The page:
Having experimented with paleo baking for a few months now, I must say it has been tedious trying to get ingredients. I’ve scoured the island and this is what I’ve found. I don’t use all of the ingredients listed below because it’s too complicated but I’ve seen them pop up often in paleo recipes:
- Coconut flour – replacement for wheat
- Almond/or any nut flour – replacement for wheat
- Gelatine – helps hold baked goods together because there is no gluten in the flours
- Arrowroot powder – thickener from a starchy tuber, used for sauces and to make almond flour products lighter
For moisture and taste
- Coconut oil – to add moisture
- Coconut milk and cream – replacement for dairy
- Almond milk – replacement for dairy
- Stevia – sweetener with zero calories
- Coconut sugar – low glycemic alternative to refined sugar
I’ve left out the obvious such as honey, which you can find anywhere. These ingredients I listed above are the ones that I think require some hunting.
Flour – Coconut flour
I bought my first packet of coconut flour at Jason’s the Gourmet Grocer at Orchard ION. The brand is Bob’s Red Mill. It’s very expensive. I think I paid S$12 for a small packet of 450 grams. An alternative is to get it from iHerb. The Nutiva brand (pictured above) costs US$4.80 for the same amount and the Coconut Secret brand costs US$5.81.
Jason’s the Gourmet Grocer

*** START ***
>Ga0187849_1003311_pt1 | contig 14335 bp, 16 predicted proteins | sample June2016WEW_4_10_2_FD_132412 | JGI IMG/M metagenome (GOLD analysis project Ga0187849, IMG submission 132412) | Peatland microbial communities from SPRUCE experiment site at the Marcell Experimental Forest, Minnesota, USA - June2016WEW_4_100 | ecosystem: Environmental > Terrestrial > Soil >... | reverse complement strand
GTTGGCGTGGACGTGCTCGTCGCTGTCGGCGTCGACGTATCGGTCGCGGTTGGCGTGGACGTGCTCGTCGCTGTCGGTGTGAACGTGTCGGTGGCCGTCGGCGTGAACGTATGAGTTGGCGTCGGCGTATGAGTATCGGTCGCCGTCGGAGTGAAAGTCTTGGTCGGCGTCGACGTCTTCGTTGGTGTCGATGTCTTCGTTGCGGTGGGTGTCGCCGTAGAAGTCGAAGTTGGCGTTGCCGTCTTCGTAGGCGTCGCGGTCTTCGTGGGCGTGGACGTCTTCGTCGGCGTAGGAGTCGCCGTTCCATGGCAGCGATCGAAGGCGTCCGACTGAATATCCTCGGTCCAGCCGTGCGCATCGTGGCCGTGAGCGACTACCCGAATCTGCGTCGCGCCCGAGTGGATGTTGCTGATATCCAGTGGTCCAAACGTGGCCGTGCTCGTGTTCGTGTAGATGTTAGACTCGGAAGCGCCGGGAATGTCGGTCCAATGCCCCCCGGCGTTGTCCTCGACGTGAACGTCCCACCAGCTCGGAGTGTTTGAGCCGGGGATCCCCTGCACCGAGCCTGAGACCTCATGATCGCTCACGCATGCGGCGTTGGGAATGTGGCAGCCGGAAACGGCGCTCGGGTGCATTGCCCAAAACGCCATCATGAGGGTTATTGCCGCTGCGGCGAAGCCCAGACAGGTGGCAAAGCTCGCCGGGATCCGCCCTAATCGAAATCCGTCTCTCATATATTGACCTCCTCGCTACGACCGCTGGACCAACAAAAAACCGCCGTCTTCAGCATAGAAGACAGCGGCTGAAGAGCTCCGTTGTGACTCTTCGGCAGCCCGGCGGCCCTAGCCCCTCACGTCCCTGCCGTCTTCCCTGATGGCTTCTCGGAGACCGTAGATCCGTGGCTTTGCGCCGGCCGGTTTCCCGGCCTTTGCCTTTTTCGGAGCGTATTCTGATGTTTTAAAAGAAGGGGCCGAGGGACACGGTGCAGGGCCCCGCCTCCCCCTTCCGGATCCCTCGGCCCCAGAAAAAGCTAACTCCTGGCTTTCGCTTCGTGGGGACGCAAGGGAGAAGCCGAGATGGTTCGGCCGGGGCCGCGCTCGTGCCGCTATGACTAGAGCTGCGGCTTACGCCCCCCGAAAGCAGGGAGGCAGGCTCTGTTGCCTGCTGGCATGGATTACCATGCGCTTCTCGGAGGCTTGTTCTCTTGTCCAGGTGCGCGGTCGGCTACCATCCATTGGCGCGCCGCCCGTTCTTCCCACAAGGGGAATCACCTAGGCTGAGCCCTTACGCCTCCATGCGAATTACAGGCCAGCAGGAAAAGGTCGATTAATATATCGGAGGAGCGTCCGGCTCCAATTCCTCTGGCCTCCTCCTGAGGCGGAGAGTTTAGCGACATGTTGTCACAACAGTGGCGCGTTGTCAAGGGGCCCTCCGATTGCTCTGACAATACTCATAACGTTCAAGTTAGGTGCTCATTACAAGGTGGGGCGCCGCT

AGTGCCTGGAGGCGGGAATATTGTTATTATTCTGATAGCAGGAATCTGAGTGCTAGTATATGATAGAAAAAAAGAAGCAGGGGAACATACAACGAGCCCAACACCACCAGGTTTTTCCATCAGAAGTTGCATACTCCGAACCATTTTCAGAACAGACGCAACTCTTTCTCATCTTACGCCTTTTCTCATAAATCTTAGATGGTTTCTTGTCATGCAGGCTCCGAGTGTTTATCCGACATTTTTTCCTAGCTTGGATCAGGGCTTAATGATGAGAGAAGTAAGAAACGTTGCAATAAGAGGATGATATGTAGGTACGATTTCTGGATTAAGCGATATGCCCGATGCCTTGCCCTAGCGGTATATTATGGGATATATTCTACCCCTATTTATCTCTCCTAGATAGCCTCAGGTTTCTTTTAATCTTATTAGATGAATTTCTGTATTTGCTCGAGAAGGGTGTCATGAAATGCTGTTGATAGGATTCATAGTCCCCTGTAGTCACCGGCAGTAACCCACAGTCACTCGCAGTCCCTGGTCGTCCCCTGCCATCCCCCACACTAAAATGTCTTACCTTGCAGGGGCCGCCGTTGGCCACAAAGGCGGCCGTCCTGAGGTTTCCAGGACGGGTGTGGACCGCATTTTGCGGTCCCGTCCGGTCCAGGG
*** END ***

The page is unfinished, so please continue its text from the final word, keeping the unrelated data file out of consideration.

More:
2 Orchard Turn ION Orchard #B4-17
Flour – Nut flour (Almond, walnut etc)
Nut flours can be purchased from Phoon Huat under the Red Man brand. They sell almond flour and walnut flour, both of which I’ve tried. I prefer the taste of almond flour. They don’t call it “flour” at Phoon Huat though. They call it “fine blanched almonds” or “extra fine blanched almonds.” Blanched means that the skin has been removed. I’ve only been to the Simei branch.
Phoon Huat at Simei
Blk 248, Simei St 3, #01-120 Singapore 520248
For texture – Gelatine
Powdered gelatine is sold in Cold Storage (in the baking section) and at Phoon Huat. If you need a large amount, Phoon Huat is a good place to go because it’s sold in big bags. As for Cold Storage, Bake King sells gelatine in a plastic container as pictured above.
For texture – Arrowroot powder
Arrowroot powder is used as a starch substitute. It can generally replace cornstarch in a 1:1 ratio and adds fluffiness to baking goods. It can also be used to thicken stews.
I haven’t used arrowroot powder in my baking yet because I haven’t seen the need to. However, there are a number of recipes such as Elana’s Bread that uses arrowroot along with almond flour. Bob’s Red Mill at Orchard ION stocks this but it is called arrowroot starch instead of powder.
As for an online source, Zenxin sells 200 grams for S$4.99.
For moisture and taste – Coconut oil
*Update – Lynn left a comment saying that a 1000ml bottle of coconut oil can also be purchased from Value Wellness for S$30, excluding shipping.
For moisture and taste – Coconut milk and cream
Coconut milk is made by simmering equal parts water and shredded coconut, whereas coconut cream is a richer version with less water to shredded coconut. The most common brands here are Ayam and Kara. I know that Kara contains preservatives whereas Ayam, on its website, claims to be “free from preservatives and additives.” There is another brand called Aroy-D which is supposed to be the best and can be found in Thai Supermarket at Golden Mile Complex.
#02-64 Golden Mile Complex
For moisture and taste – almond milk
Almond milk is another good replacement for dairy. I’ve tried both types, the fresh kind that needs to be refrigerated and finished in two weeks, as well as the UHT kind that can be kept for a long time.